Teaching Learning Experience Design Through a Cognitive Apprenticeship Approach

Using Floor’s (2016) characterization of LXD as a combination of both design and learning, the first part of this design case focused on the design aspect to chronicle the redesign of a fully online graduate course to create an environment where faculty and students could work together to learn about learning experience design through learning experience design. To address the learning aspect of the learning experience, we adopted a cognitive apprenticeship approach to learning that emphasized active participation, social interaction, and the development of metacognitive and problem-solving skills.

Grounded in constructivist and cognitive-social learning theory (Collins et al., 1989), cognitive apprenticeship emphasizes the importance of social interaction and active participation in the learning process. Developed by Collins et al. (1989), cognitive apprenticeship focuses on “learning-through-guided-experience on cognitive and metacognitive skills and processes” (p. 457) to engage learners in activities that allow them to observe, practice, and apply skills and knowledge under the direction of an expert. These activities are designed to help learners develop the technical skills required to perform a specified task, as well as the metacognitive and problem-solving skills needed to navigate unfamiliar or complex situations. Collins et al. (1989), describe six core strategies in their cognitive apprenticeship model:

Modeling. Modeling involves demonstrating how to perform a task or solve a problem. To model evidence based LXD principles during course design, the redesigned course was reimagined around the five essential design aspects of Conceição and Howles’ (2021) LXD framework: course structure and interface, content interactions, learning activities, social interactions, and assessments and feedback. By applying learning experience design core concepts that put learners at the center of the design process, we were able to create a course that was more “personalized, engaging, and meaningful for online learners” (p. 23).

Using the course as a model, learners were able to gain a deeper understanding of how to design effective online learning experiences that put the learner at the center of the design process. This approach aligned with the modeling dimension of cognitive apprenticeship, as it provided learners with the opportunity to experience an LXD designed course from the learners’ point of view. In addition to using the course as a model of LXD design, we also made some modifications to how we engaged with the learners to model evidence based LXD teaching principles. For example, at the beginning of each live session, we employed pedagogical wrappers to clarify the session's objectives, its relevance to the course materials, and to their course design projects. Also, during the live sessions, we actively employed modeling techniques by presenting examples and non-examples of effectively designed course content.

Coaching. Coaching involves providing feedback and guidance as learners practice a task. It also entails modeling behaviors you want to instill in your learners. We demonstrated key LXD processes related to the portion of the project students were working on, highlighting key concepts, strategies, and techniques. Then, students took turns sharing drafts of their projects with the class. Assuming the role of expert, we guided the conversations by asking questions, inviting students to weigh in on key aspects of the design, and encouraging the presenters to reflect on their thinking and design strategies. Coaching was exemplified through iterative rounds of formative feedback, wherein students took turns playing the role of the expert to identify and address gaps in their own understanding of LXD processes or design strategies, as well as those of their peers.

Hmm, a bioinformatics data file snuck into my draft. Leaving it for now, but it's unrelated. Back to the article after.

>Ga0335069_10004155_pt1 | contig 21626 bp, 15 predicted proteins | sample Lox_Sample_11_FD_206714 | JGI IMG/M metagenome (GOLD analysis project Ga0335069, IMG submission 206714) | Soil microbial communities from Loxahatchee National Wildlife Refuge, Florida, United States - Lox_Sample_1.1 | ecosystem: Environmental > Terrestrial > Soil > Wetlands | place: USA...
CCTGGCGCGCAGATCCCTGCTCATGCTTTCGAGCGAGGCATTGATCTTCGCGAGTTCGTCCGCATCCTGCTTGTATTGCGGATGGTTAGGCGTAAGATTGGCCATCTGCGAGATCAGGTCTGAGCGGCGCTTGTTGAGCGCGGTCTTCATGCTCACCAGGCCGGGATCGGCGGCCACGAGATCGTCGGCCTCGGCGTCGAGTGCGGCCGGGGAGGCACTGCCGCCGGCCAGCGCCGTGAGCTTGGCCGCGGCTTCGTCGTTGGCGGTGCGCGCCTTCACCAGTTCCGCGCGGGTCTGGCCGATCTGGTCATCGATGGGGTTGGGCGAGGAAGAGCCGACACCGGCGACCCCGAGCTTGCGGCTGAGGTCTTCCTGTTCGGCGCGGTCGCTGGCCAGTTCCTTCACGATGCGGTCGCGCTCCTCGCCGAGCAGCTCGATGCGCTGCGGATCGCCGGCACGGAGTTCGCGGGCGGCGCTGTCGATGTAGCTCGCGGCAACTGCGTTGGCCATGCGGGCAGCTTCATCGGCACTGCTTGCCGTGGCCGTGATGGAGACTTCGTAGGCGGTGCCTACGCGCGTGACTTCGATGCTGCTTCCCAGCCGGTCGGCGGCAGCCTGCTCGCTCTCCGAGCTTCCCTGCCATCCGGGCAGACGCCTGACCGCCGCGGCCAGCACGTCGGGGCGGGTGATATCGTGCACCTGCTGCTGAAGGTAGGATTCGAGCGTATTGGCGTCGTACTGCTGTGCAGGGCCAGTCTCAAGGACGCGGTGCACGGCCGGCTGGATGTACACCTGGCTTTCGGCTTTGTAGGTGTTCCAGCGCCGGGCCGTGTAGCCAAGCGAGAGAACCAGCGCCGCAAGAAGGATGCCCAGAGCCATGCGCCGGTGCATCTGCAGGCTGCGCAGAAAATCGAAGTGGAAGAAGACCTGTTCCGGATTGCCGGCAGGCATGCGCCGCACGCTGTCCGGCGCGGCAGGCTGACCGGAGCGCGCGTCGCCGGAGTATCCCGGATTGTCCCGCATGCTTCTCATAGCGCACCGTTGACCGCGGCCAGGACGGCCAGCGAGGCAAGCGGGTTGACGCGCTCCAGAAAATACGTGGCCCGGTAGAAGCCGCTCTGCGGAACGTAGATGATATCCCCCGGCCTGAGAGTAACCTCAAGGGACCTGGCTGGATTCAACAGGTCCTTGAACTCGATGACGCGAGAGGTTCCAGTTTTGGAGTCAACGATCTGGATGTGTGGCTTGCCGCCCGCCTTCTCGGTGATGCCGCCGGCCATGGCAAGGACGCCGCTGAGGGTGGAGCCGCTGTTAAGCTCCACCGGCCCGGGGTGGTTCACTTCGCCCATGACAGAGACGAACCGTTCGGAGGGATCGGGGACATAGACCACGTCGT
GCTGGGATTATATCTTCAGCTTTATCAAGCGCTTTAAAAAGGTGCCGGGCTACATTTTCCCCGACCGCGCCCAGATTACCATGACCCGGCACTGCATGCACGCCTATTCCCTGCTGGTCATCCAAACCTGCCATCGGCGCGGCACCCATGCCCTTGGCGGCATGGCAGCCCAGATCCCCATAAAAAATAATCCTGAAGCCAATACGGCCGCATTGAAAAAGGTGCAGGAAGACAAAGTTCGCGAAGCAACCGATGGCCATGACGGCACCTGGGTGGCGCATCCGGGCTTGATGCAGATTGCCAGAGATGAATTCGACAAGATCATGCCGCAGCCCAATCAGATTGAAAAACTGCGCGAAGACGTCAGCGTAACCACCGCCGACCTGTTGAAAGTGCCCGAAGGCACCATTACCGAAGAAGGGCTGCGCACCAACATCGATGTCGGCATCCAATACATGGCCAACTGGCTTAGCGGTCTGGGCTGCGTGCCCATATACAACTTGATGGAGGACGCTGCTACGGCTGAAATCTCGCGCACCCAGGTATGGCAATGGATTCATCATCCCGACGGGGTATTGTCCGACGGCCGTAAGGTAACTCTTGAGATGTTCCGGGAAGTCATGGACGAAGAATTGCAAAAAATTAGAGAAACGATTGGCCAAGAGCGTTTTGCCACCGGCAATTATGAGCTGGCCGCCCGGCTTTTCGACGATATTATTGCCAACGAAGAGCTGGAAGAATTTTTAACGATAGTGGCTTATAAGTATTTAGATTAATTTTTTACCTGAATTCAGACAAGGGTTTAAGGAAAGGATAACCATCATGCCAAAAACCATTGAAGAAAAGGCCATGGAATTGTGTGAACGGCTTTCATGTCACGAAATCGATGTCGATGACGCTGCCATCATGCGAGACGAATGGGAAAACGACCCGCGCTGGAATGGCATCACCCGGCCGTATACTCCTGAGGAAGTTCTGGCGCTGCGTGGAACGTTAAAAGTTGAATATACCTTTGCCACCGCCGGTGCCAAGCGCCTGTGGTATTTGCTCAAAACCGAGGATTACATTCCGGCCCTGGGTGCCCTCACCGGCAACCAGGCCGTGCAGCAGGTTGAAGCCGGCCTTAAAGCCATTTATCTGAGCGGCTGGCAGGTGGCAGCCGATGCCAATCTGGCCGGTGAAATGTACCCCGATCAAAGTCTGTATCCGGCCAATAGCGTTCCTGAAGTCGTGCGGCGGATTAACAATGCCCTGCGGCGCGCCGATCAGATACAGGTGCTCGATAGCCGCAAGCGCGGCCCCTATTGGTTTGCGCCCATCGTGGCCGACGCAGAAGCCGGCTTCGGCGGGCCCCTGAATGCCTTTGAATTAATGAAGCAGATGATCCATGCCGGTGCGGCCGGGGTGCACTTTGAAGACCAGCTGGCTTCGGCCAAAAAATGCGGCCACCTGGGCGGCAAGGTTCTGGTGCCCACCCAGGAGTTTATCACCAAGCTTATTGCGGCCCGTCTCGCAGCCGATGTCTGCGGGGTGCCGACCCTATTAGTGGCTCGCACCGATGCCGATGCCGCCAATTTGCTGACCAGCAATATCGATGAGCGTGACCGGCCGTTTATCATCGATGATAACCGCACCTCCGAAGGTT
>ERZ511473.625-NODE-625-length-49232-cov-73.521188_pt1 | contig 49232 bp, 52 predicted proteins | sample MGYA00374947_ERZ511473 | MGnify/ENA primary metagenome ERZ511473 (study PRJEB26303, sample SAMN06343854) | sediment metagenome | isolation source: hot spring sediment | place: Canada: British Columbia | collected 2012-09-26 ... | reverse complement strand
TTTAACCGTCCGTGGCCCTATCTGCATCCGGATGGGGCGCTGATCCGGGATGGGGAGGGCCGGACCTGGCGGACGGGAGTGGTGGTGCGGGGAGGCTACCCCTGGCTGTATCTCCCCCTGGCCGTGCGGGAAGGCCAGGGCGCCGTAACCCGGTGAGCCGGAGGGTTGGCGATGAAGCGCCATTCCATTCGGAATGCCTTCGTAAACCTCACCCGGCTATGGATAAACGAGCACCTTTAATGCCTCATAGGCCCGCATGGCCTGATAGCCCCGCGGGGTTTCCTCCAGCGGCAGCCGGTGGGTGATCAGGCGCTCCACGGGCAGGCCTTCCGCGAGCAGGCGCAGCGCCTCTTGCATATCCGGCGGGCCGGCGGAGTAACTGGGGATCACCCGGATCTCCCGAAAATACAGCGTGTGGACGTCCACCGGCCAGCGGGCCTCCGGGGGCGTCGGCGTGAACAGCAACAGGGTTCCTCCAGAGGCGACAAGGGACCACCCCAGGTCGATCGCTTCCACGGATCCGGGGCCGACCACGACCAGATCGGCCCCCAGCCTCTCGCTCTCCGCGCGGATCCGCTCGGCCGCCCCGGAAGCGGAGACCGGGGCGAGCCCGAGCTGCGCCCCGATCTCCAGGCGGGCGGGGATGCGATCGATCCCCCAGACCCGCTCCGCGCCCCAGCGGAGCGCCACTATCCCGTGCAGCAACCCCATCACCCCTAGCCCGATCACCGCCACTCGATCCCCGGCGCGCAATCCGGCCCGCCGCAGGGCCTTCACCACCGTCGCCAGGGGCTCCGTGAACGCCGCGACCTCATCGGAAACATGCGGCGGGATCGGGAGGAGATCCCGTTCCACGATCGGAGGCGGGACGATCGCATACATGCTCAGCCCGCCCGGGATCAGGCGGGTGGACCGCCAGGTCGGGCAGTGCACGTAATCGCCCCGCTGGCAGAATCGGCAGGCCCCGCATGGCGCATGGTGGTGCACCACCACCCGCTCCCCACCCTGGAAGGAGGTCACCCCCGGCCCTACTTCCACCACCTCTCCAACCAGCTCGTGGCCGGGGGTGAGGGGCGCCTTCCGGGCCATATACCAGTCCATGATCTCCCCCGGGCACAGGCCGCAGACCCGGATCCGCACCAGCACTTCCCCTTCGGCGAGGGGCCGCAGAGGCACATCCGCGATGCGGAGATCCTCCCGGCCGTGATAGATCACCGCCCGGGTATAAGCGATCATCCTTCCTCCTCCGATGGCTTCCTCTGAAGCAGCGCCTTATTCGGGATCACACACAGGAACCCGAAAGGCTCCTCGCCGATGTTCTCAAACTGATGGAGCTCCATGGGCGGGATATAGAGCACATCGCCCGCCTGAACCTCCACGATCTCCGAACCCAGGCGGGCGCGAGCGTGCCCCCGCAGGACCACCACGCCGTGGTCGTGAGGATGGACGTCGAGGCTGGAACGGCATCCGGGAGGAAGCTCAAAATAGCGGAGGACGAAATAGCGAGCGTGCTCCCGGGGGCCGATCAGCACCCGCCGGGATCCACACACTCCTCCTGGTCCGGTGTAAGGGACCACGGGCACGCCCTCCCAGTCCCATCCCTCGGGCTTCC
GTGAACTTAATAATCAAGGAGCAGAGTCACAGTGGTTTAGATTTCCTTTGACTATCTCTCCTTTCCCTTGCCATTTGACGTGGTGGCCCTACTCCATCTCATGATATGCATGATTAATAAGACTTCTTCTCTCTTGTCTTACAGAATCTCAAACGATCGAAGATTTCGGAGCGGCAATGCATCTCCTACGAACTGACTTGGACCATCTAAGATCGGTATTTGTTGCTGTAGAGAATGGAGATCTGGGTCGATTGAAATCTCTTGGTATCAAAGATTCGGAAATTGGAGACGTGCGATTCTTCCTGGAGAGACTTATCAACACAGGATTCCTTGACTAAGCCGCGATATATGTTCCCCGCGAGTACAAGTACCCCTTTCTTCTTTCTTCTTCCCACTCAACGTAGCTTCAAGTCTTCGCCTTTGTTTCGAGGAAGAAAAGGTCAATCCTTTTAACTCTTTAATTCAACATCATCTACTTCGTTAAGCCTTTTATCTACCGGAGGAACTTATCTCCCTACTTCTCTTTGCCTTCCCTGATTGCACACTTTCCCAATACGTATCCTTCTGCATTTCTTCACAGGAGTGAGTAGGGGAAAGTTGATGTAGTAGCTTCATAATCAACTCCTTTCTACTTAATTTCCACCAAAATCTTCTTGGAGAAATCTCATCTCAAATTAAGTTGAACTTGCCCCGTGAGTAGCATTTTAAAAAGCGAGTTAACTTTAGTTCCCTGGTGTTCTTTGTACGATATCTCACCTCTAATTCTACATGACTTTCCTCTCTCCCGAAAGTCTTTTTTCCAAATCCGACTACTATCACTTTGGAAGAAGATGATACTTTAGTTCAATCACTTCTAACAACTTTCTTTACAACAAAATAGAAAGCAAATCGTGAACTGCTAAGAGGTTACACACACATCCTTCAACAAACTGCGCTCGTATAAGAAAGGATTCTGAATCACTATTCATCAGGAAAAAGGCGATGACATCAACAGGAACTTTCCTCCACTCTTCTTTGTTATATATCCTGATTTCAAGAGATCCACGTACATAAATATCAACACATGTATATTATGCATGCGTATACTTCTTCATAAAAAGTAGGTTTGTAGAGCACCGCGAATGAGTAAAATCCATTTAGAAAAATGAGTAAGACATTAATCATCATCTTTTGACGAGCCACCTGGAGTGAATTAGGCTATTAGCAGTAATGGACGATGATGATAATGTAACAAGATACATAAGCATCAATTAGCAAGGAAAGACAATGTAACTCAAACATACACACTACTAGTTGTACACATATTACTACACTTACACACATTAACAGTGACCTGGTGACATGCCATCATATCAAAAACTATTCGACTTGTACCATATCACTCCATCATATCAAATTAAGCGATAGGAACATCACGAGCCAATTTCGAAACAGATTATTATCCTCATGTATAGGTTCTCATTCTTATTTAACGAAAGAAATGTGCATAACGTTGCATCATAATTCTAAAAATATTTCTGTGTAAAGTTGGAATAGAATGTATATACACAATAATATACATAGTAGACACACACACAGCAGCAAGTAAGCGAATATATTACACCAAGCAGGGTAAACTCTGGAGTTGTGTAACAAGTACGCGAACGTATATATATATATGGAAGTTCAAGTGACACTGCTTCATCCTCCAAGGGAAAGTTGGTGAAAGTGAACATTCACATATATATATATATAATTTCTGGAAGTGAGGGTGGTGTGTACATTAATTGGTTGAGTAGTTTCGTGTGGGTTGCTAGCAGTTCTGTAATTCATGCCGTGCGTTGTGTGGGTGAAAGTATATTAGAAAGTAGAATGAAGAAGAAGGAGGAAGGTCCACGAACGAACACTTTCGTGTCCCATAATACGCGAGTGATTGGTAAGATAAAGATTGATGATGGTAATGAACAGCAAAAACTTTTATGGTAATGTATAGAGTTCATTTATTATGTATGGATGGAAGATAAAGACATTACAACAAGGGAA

Scaffolding. Scaffolding is an instructional approach that offers learners temporary assistance while they strive to grasp new concepts or skills. The support progressively fades as learners gain proficiency, ultimately enabling them to independently accomplish the task (Mcleod, 2023). Scaffolding in the form of detailed instructions of project deliverables, non-graded practice quizzes, instructional videos, checklists, sample projects, rubrics, step-by-step tutorials, and coaching, demonstrating, and mentoring through asynchronous and synchronous channels were built into the flow of the course. Scaffolding was also integrated into the design of the course modules and projects through the sequencing of tasks of increasing complexity. As students became more proficient and gained confidence and their skills, they were able to take the lead on demonstrating and modeling learning experience design principles through their own teaching and project drafts. We also observed collaborative mentorships occurring in the asynchronous discussions as students took turns being the experts. Throughout the redesigned course, scaffolding structures provided appropriate assistance to help students complete each task. For example, each phase of the course design project included step-by-step instructions with screenshots of the various steps as well as a video describing the purpose and scope of the assignment, accompanied by examples of completed products for reference. The scaffolding structures helped students to complete tasks more effectively and efficiently, without overwhelming them with too much information.

Articulation. Articulation entails being able to discuss and defend one’s thought processes and design decisions with others. Articulation through a variety of synchronous and asynchronous channels was also built into the flow of the course. Synchronous sessions allowed for real-time discussion and feedback, while asynchronous conversations through the class discussion forum provided opportunities for more reflective and in-depth articulation. Articulation was exemplified during the synchronous sessions as students explained and justified their design choices, demonstrating a deeper comprehension of the subject matter and actively engaging in critical thinking.